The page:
Here is an example of a purchase order that ProcureDesk automatically generates.


You can customize the purchase order template to include additional fields.

FREE CHECKLIST: Download our free purchase requisition checklist to help you identify the best software for your business!

Invoice Approval Workflow

With the ProcureDesk invoice approval workflow engine, you don’t have to worry about routing invoices for review and approval.

Using the customized invoice approval workflow engine, you can create your custom workflow and automate the approval process.

Whether you need to route rent payments for approval or need someone to approve shipping costs, the system takes care of that for you.

You can set up workflows based on the following:

Types of invoices, for example, pre-paid invoices, rents, and standard invoices for material and service purchases.

  1. An approval workflow based on the invoice amount and your authorization matrix.
  2. An approval workflow based on the different cost codes, GL codes, etc.
  3. An approval workflow based on the departments.

These are some examples of how you can set up your workflow.

Here is an example of how easily you can set up the approval workflow for invoices:

Setup invoice approval workflow



What Are The Key Components Of A Purchase Order Approval Process?

For you to ensure the effectiveness of your organization’s purchase order approval process, you need to keep in mind the following components and steps

1. Define the roles and responsibilities

2. Standardize your procedures and documentation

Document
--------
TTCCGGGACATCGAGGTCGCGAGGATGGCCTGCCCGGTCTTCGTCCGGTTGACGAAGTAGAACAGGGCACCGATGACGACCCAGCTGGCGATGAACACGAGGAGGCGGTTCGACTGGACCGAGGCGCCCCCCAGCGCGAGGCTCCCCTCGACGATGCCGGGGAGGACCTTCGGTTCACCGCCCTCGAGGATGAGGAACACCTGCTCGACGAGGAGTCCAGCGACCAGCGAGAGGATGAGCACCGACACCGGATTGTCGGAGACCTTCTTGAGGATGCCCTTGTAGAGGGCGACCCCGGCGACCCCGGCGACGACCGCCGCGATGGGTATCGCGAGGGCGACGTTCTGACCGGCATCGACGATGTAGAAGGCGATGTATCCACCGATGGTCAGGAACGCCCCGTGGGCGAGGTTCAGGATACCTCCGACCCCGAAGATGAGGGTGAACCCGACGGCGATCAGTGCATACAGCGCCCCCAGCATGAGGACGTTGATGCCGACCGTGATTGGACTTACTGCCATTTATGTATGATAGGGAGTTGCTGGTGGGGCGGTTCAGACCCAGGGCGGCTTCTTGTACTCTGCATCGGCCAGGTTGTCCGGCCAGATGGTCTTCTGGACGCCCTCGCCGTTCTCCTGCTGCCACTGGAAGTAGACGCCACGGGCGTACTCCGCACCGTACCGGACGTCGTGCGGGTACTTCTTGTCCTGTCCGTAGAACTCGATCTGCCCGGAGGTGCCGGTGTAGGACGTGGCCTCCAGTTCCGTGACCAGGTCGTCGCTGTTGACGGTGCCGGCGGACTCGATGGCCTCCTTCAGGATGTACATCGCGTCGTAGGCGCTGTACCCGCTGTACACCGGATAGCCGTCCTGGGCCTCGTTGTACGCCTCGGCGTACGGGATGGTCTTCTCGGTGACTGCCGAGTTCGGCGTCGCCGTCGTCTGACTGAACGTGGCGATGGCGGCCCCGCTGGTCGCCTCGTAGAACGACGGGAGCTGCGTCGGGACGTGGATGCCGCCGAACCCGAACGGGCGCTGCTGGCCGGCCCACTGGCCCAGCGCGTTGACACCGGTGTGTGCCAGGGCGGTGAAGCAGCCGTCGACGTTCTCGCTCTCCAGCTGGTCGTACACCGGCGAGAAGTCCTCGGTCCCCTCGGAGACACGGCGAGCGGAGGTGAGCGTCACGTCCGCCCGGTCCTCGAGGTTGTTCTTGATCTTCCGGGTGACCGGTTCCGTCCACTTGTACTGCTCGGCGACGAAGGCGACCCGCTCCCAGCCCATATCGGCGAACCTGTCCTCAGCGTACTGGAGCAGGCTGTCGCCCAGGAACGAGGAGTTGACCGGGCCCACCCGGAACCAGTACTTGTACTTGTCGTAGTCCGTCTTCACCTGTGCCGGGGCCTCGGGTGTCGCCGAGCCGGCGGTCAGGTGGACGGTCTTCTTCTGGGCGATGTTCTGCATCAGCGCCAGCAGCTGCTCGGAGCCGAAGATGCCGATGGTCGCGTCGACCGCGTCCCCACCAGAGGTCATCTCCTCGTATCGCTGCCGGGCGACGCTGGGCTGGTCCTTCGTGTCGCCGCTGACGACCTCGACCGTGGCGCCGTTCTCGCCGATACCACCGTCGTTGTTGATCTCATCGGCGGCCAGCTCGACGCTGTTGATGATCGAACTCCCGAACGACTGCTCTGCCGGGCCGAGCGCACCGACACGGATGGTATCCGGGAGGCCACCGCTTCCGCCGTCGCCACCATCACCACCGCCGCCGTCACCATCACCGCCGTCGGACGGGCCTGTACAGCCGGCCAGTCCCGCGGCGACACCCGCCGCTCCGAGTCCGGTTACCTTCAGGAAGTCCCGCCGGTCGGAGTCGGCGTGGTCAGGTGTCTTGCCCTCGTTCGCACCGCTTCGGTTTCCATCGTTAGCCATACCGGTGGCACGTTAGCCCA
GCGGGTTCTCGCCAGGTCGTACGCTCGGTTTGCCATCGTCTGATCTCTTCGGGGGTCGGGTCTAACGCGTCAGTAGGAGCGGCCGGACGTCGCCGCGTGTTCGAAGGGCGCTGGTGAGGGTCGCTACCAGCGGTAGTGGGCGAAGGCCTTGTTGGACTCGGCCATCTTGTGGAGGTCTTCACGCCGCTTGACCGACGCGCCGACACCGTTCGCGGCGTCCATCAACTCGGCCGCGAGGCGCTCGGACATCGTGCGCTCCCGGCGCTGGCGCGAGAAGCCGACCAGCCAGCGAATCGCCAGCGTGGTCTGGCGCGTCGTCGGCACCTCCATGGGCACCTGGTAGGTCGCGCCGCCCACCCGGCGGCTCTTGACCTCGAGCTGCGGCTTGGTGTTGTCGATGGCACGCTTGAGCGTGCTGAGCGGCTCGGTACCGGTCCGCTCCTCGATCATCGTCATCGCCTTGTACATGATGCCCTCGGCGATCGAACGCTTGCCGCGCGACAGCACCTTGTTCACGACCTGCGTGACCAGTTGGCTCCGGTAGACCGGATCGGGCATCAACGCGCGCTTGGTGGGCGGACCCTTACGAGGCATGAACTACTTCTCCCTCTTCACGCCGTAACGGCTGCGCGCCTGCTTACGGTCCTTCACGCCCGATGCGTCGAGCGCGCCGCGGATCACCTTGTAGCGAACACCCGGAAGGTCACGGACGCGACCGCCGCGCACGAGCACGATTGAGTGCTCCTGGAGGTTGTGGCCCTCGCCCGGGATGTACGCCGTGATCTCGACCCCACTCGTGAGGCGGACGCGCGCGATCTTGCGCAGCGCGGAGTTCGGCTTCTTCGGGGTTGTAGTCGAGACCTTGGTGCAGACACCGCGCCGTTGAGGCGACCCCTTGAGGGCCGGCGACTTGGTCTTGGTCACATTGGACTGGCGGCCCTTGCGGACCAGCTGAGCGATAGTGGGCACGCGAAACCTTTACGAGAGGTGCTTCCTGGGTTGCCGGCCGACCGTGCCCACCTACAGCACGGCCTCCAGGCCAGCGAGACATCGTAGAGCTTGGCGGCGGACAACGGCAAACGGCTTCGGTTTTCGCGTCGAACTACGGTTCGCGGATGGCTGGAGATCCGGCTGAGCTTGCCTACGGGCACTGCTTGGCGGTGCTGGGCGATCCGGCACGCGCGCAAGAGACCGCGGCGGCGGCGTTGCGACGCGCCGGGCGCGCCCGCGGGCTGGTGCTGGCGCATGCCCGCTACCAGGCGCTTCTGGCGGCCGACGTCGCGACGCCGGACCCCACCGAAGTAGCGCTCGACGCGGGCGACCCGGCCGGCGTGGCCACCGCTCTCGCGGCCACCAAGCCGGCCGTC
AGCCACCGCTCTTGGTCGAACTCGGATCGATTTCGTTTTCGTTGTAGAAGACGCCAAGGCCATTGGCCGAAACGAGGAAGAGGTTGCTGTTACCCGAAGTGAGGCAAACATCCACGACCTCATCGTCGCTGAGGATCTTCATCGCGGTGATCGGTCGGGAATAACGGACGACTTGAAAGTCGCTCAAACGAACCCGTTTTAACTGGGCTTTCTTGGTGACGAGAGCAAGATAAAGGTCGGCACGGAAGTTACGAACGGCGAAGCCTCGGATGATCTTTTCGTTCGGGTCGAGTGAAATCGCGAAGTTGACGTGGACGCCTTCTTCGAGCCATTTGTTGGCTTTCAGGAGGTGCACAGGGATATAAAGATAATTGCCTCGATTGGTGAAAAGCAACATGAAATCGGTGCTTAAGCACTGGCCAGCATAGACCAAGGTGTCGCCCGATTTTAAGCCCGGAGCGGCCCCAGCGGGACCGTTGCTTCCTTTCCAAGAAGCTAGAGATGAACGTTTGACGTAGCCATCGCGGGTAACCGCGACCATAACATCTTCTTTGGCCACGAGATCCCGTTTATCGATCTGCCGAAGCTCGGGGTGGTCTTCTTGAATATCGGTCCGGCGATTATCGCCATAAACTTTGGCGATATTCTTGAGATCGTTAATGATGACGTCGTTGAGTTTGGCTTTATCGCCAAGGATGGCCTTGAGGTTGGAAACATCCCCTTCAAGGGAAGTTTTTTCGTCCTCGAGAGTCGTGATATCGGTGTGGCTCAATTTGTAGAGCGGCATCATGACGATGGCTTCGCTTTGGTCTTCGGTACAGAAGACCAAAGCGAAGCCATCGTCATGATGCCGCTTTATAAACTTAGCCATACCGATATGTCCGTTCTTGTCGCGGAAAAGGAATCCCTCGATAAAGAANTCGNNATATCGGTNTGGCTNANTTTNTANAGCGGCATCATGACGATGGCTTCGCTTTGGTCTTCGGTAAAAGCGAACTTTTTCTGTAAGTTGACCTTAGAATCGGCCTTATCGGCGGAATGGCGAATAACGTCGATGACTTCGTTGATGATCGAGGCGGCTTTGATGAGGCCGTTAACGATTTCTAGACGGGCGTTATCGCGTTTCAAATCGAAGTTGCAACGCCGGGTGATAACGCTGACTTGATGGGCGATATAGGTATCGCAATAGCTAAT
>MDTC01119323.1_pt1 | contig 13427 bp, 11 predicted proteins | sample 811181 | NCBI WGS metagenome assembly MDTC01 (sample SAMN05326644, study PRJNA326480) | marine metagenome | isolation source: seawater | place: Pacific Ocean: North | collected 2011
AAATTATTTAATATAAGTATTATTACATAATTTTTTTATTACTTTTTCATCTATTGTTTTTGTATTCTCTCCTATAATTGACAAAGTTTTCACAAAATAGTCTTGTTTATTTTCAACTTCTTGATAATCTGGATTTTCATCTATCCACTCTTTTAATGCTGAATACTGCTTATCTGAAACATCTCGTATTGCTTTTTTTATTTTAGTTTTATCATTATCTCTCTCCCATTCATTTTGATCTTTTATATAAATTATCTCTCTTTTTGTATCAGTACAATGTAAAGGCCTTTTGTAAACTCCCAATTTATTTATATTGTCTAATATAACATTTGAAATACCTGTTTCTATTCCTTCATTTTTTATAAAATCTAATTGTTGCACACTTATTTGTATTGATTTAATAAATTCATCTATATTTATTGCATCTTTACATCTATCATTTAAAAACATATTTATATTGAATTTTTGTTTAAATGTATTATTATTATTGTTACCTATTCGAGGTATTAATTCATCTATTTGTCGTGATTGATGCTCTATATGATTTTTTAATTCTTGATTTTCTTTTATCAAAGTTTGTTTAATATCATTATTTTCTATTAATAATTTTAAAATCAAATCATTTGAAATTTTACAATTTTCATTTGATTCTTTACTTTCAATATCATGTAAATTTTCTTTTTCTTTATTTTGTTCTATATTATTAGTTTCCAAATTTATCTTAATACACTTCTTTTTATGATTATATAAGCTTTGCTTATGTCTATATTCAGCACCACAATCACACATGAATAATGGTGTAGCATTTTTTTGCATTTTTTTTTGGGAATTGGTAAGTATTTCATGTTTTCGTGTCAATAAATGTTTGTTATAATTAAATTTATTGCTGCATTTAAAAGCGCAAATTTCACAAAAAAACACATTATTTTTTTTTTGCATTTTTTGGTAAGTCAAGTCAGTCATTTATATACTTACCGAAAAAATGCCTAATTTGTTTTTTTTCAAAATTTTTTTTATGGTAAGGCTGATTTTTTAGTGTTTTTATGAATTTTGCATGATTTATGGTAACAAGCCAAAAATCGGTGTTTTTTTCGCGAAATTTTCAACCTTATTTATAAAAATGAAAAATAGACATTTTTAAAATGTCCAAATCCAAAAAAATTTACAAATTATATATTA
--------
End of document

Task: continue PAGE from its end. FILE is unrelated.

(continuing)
3. Keep transparent communication

4. Monitor and control your budget

5. Qualify and manage your vendors

6. Use technology and automation to streamline your processes

What Are 6 Best Practices To Automate Your Purchase Approval Process?

Automating your purchase approval process can help you streamline your workflow, boost efficiency, and save time for your business. Here are some of the best practices you need to remember when you automate your purchase approval process:

1. Analyze and map your existing process

2. Choose the right technology that works for your company

3. Define clear business rules and policies

4. Look for user-friendly software

5. Train your users

6. Monitor and improve your system accordingly. Don’t be afraid to improve continuously.

Who Approves Purchase Orders in a Company?

The approver of the purchase order depends on your company. Although, the typical approvers you may encounter would be the following:

1. Department Managers or Supervisors

2. Procurement Department Staff

3. Finance Department Personnel

4.  Senior Management or C-Level Executives

5. Cross-functional Teams

The Bottomline

Overall, an effective purchase order approval process is important for your company. This not only helps you create a better impact for your bottom line but also helps you build strong relationships with your vendors.

When improving your purchase order approval process, always:

• Analyze the purchase history to understand your purchasing trends.

• Use the purchase history to drive your approval process design.

• Keep it simple and then improvise based on user feedback.

• Keep senior management approval to a minimum.

• Consider other needs, such as the audit department’s needs.

Now it’s your turn!

What you should do now

Whenever you’re ready… here are 4 ways we can help you scale your purchasing and Accounts payable process.

  1. Claim your Free Strategy Session. If you’d like to work with us to implement a process to control spending, and spend less time matching invoices, claim your Free Strategy Session. One of our process experts will understand your current purchasing situation and then suggest practical strategies to reduce the purchase order approval cycle.
  2. If you’d like to know the maturity of your purchasing process, download our purchasing process grader and identify exactly what you should be working on next to improve your purchasing and AP process.
  3. If you’d like to enhance your knowledge about the purchasing process, check out our blog or Resources section.
  4. If you know another professional who’d enjoy reading this page, share it with them via email, Linkedin, Twitter.